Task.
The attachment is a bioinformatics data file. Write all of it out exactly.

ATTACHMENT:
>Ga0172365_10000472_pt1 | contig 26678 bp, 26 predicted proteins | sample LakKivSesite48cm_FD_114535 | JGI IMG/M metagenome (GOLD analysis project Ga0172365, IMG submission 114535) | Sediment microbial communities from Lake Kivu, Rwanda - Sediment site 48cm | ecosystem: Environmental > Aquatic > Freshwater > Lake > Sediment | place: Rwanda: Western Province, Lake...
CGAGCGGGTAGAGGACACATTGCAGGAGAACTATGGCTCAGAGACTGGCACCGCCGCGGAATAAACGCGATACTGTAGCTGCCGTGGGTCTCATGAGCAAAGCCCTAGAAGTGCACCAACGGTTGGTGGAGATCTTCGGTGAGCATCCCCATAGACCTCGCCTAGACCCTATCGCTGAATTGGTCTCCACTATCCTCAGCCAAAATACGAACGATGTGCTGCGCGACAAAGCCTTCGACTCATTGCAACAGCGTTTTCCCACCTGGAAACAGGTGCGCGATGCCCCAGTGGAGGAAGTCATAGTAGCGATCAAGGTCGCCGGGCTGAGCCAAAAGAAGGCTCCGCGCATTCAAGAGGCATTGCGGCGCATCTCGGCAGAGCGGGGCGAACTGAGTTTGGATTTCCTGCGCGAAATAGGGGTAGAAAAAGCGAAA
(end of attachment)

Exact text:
>Ga0172365_10000472_pt1 | contig 26678 bp, 26 predicted proteins | sample LakKivSesite48cm_FD_114535 | JGI IMG/M metagenome (GOLD analysis project Ga0172365, IMG submission 114535) | Sediment microbial communities from Lake Kivu, Rwanda - Sediment site 48cm | ecosystem: Environmental > Aquatic > Freshwater > Lake > Sediment | place: Rwanda: Western Province, Lake...
CGAGCGGGTAGAGGACACATTGCAGGAGAACTATGGCTCAGAGACTGGCACCGCCGCGGAATAAACGCGATACTGTAGCTGCCGTGGGTCTCATGAGCAAAGCCCTAGAAGTGCACCAACGGTTGGTGGAGATCTTCGGTGAGCATCCCCATAGACCTCGCCTAGACCCTATCGCTGAATTGGTCTCCACTATCCTCAGCCAAAATACGAACGATGTGCTGCGCGACAAAGCCTTCGACTCATTGCAACAGCGTTTTCCCACCTGGAAACAGGTGCGCGATGCCCCAGTGGAGGAAGTCATAGTAGCGATCAAGGTCGCCGGGCTGAGCCAAAAGAAGGCTCCGCGCATTCAAGAGGCATTGCGGCGCATCTCGGCAGAGCGGGGCGAACTGAGTTTGGATTTCCTGCGCGAAATAGGGGTAGAAAAAGCGAAA